Months earlier, before we had any appointments with fertility specialists, I began listening to a podcast called Joy + Infertility. In it, women were bravely sharing their stories of infertility. The stories were all different—different fertility factors, different choices, different treatment plans, different outcomes. But they all had one thing in common: they were processing their experiences with infertility through God’s Word. Joy coexisting with sorrow. They were resting in His grace and believing in His goodness, knowing that any of His promises that are only realized in part here and now would be realized in full on the other side of eternity.
These women all had hope. Not hope in an outcome. But hope in Jesus to be everything they could ever want or need. Baby or no baby. (Side note: I’ve since been interviewed on the Joy + Infertility podcast! Check out my episode!)
In June 2019, on Brian’s and my 6th wedding anniversary, I vividly remember listening to this one specific episode while showering: “A Story of Embryo Adoption”. This woman talked about going through in vitro fertilization (IVF) and having her second baby through that process. She and her husband decided two children was enough, but after having gone through IVF, they still had eight leftover embryos that hadn’t been used. She shared that she and her husband felt that each embryo was a human being created in God’s image, and each embryo deserved a chance at life. Ultimately, they donated their remaining embryos to this place called the National Embryo Donation Center in Knoxville, TN, where other families could adopt the embryos and then become pregnant with them, essentially giving birth to adopted children. Another family did indeed adopt their embryos and achieve a successful pregnancy, and now that couple has a little boy. This woman shared how this little boy looks exactly like her own son, as they are full genetic siblings.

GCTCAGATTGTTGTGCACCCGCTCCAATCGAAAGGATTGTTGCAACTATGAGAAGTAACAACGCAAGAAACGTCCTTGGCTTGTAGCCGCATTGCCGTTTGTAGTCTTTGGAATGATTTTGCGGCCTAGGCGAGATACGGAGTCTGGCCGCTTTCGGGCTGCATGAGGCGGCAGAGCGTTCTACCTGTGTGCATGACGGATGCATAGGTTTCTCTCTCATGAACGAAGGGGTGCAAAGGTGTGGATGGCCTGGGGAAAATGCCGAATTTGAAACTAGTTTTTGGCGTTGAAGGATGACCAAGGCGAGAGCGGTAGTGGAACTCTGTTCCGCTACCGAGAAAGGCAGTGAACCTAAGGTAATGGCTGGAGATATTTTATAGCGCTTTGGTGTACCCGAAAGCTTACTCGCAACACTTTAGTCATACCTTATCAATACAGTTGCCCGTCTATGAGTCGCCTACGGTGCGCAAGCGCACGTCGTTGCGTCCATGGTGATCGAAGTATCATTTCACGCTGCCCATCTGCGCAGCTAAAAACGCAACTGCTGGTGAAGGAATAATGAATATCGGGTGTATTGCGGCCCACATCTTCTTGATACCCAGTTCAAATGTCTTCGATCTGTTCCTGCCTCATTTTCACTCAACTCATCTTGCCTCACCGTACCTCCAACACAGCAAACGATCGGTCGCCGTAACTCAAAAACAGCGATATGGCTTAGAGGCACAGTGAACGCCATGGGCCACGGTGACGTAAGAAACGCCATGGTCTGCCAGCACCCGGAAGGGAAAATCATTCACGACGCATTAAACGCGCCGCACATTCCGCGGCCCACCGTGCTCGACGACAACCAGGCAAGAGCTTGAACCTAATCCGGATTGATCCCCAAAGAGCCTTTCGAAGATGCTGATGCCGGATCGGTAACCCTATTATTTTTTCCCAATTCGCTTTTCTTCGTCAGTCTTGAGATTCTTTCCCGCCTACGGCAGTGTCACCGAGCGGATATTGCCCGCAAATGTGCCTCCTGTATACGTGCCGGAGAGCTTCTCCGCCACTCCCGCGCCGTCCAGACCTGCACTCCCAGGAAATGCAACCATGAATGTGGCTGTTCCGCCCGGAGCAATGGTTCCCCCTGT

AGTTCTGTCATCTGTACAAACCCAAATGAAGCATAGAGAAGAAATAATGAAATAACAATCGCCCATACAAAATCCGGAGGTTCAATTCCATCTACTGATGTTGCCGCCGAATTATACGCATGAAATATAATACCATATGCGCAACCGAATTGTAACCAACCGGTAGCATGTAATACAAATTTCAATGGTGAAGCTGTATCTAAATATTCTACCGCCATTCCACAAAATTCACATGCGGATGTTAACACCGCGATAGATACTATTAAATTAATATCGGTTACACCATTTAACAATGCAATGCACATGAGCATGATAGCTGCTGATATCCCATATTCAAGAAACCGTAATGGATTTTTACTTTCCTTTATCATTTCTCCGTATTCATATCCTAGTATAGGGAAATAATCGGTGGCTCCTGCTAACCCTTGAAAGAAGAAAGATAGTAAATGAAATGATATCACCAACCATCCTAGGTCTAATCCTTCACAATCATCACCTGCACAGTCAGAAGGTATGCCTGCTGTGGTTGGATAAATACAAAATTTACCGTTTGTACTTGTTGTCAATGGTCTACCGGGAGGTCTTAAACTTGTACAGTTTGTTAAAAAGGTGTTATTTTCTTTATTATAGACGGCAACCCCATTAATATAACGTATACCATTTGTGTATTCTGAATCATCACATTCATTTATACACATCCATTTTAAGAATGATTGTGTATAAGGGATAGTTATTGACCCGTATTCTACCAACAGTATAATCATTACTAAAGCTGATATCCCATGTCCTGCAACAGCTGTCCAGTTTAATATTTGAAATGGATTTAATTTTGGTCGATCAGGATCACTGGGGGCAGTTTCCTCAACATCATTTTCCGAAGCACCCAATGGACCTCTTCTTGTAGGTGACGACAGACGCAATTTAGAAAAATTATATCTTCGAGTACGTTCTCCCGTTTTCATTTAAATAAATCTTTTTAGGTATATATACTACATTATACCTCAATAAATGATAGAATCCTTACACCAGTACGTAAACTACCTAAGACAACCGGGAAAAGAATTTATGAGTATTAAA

… What?? What IN THE WORLD is THIS??
Yepp, I was as confused as you are right now. But the seed was planted.
I mentioned it to Brian after getting out of the shower, and his immediate response was, “Um… no… that sounds super weird.”
And it is super weird.
But as we’ve come to learn, it’s also super beautiful and redemptive. (In another post, I’m breaking down the FAQs of embryo adoption and what this process really is, so please check that out when you’re done here!)
Over the next few months, we researched and learned more about embryo adoption, and Brian and I discussed it more and more. The idea stopped seeming so out there and instead started to become exciting.
And on the day that we got the results of Brian’s analysis, amid the million chaotic, swirling, crushing thoughts I had, one thought broke through the mess, its peace starkly contrasting every other thought: embryo adoption.
Over the next month, Brian and I prayed. We listened for God’s leading. We fasted. We sought counsel. We talked with family and friends. And we began to sense that God had shut one door, only to open this one.
On October 11th—Brian’s 30th birthday—we submitted our application to the National Embryo Donation Center (NEDC) in Knoxville, TN to begin the process of embryo adoption. And now, that process is well under way.
So that’s where we are now. We’re in the middle of this beautiful, messy, and incredibly redemptive process of adopting embryos with the hope of expanding our family and giving birth to our adopted children.
We don’t know every detail moving forward. We don’t have a perfect plan. We don’t know how the story ends.
But we know it’s only begun. We know God’s not done.
Did this post leave you with more questions than answers regarding embryo adoption? Never fear! I’ve written an FAQ-style post to help you understand what embryo adoption is and how it works.